and proposals from the audience. This format is intended to keep all
stakeholders participating.

Directions to the campus follow. =20

Directions to Santa Clara University

If you are coming from U.S. Highway 101:

Take the De La Cruz Boulevard/Santa Clara exit.=20
Follow De La Cruz Boulevard towards El Camino Real (stay in the =
When De La Cruz Boulevard splits, follow the right split over the
Turn right onto Lafayette Street staying in the right turn lane.=20
Turn right at El Camino Real.=20
The main entrance to Santa Clara University will be on the =
side of the road.
Ask where to park at the Guard Shack. Entrance to TV studio is to =
of Guard Shack.

If you are coming from Interstate 880:

Take The Alameda exit.=20
Travel north on The Alameda.=20
The Alameda will become El Camino Real.=20
The main entrance to Santa Clara University will be on the =
side of the road.=20
Ask where to park at the Guard Shack. Entrance to TV studio is to =
of Guard Shack.

If you are coming from Interstate 280:

Take Interstate 880 north toward Oakland.=20
Take The Alameda exit.=20
Travel north on The Alameda.=20
The Alameda will become El Camino Real.=20
The main entrance to Santa Clara University will be on the =
side of the road.
Ask where to park at the Guard Shack. Entrance to TV studio is to =
of Guard Shack.


Chad Raphael
Assistant Professor, Communication Department
Santa Clara University, 500 El Camino Real
Santa Clara, CA 95053-0277
Phone: 408-554-4516 / Fax: 408-554-4913 / Email: =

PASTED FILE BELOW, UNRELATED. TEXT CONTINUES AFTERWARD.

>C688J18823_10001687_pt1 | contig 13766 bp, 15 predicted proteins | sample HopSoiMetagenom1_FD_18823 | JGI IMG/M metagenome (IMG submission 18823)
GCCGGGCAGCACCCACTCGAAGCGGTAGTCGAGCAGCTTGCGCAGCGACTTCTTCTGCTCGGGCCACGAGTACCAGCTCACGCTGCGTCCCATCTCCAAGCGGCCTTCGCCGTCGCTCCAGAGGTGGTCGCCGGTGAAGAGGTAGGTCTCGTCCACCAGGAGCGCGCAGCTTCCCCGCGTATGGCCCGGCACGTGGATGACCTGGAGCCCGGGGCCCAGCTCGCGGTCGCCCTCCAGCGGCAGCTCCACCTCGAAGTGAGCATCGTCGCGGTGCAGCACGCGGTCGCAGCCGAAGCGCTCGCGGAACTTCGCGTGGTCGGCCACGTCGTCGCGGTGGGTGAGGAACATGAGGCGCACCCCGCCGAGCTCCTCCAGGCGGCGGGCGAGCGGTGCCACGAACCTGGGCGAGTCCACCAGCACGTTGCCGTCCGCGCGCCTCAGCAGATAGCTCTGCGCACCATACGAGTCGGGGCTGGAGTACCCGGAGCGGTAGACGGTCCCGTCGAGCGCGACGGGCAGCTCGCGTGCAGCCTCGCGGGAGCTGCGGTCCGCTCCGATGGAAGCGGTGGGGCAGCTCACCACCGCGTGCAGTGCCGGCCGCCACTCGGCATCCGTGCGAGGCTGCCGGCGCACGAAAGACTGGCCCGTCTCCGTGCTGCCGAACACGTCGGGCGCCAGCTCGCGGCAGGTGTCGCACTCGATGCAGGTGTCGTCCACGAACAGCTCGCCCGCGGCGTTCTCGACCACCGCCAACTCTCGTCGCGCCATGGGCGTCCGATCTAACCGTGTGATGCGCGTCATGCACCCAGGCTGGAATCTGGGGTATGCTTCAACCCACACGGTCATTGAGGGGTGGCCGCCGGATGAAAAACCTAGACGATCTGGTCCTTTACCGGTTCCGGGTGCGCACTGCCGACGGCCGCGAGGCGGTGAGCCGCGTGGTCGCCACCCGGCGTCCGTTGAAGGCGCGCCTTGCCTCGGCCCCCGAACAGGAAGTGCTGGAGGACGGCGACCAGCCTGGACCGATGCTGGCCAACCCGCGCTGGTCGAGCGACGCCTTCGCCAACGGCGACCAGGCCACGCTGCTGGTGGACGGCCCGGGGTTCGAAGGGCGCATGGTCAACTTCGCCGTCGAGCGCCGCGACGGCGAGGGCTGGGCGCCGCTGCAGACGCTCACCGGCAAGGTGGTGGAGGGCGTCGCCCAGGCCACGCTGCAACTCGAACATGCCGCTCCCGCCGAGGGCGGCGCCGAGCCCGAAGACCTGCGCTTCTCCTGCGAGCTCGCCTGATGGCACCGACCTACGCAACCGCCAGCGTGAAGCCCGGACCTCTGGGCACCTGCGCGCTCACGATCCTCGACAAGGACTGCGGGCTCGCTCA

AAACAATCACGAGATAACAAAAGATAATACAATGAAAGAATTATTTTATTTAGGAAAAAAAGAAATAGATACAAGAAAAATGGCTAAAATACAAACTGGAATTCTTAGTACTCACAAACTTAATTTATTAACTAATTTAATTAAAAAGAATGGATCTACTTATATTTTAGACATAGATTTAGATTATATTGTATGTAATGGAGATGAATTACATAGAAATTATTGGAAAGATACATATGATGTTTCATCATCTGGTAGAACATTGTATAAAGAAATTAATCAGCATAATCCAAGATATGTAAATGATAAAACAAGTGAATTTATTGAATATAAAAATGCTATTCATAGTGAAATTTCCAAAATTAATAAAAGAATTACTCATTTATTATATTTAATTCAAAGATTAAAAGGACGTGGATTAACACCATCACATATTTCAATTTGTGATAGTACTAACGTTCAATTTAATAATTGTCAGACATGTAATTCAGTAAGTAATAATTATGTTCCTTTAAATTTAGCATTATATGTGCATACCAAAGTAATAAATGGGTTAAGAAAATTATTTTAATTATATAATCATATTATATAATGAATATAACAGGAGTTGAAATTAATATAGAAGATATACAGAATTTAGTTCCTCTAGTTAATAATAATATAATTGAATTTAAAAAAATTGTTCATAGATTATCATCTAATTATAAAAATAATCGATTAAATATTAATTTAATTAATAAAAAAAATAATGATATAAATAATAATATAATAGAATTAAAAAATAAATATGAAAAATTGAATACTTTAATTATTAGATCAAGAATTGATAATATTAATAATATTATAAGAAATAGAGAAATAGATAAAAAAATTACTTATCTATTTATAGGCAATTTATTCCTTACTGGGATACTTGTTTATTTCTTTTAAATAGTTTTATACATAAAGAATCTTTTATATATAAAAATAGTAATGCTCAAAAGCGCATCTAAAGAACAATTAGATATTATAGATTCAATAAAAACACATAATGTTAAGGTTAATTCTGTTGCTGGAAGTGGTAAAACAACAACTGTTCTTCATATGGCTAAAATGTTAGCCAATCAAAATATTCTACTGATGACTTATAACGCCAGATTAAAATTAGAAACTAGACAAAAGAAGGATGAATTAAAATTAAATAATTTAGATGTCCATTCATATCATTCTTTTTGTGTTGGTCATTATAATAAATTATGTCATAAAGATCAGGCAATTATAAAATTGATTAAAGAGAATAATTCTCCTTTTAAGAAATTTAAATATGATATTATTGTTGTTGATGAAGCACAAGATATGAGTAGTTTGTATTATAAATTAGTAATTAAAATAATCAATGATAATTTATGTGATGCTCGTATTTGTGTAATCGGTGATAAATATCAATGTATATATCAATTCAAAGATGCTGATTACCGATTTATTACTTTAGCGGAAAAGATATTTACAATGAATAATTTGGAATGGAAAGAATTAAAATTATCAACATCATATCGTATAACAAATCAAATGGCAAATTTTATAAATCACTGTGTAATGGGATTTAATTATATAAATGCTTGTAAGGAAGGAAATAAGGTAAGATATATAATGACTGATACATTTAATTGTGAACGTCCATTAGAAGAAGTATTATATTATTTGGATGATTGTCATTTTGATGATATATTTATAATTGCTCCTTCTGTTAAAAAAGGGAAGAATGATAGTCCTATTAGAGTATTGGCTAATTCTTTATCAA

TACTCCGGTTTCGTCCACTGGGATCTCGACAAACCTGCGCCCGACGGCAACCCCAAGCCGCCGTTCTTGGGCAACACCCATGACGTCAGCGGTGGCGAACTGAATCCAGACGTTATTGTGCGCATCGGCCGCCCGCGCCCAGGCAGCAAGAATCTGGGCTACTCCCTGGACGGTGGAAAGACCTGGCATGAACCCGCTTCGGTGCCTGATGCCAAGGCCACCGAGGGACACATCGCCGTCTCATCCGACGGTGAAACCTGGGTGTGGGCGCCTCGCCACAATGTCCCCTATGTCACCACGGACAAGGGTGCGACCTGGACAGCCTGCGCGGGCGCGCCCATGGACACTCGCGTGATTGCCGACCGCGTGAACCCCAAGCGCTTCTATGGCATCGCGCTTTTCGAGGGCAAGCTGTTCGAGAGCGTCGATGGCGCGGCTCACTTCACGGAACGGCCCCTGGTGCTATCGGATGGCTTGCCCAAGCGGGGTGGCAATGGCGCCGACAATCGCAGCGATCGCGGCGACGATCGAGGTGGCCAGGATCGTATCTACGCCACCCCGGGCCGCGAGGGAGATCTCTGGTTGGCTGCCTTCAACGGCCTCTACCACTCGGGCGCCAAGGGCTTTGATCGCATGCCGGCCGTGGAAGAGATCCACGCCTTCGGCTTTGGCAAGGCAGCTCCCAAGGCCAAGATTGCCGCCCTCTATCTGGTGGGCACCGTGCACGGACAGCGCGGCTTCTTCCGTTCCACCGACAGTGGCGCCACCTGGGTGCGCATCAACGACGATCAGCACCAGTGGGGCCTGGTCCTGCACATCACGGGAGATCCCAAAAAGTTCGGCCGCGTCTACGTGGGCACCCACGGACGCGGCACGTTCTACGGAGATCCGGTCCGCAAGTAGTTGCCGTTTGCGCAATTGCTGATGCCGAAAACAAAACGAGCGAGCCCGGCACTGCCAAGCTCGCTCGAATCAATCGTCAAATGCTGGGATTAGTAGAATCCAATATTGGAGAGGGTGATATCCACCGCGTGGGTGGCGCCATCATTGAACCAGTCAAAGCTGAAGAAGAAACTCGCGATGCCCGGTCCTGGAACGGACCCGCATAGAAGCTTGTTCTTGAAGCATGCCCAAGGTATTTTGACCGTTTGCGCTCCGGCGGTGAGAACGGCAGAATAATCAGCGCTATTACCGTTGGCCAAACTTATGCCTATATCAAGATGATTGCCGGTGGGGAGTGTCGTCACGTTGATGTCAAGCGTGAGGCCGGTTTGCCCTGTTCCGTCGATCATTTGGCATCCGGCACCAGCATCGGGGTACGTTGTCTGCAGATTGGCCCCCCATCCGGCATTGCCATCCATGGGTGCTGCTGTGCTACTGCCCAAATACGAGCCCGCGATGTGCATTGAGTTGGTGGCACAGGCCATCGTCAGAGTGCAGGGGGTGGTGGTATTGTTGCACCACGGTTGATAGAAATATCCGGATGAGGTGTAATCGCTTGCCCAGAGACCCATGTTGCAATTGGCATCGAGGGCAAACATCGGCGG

Date: Thu, 13 May 1999 14:44:00 -0700
From: "Recycle :LPH Recycle" <Recycle@lhs.org>
To: Greenyes <greenyes@earthsystems.org>
Subject: [GRRN] PVC Plastic # 5 Health Risk?
Message-Id: <199905132147.RAA25861@gaea.earthsystems.org>
Content-Type: text/plain;

Hi!!! Mark Kidd here from Legacy Hospitals in Portland, OR. I am
forwarding for all the plastic guru's out there! Although Healthcare
specific, I think there are some points of interest for the big picture on

P.S. A section of the original posting was chopped when I received it...
American Medical News, April 26, 1999

"What's in the Vinyl Bag?"

Take the sniff test. Pour solution from a polyvinyl chloride IV bag into
a cup and solution from a non-PVC bag into another cup. See if you can
smell the difference.

Although not scientific evidence of a problem, the striking odor given
off by the solution from the vinyl bag dramatizes a growing concern of
many physicians, hospitals and health care workers. They are asking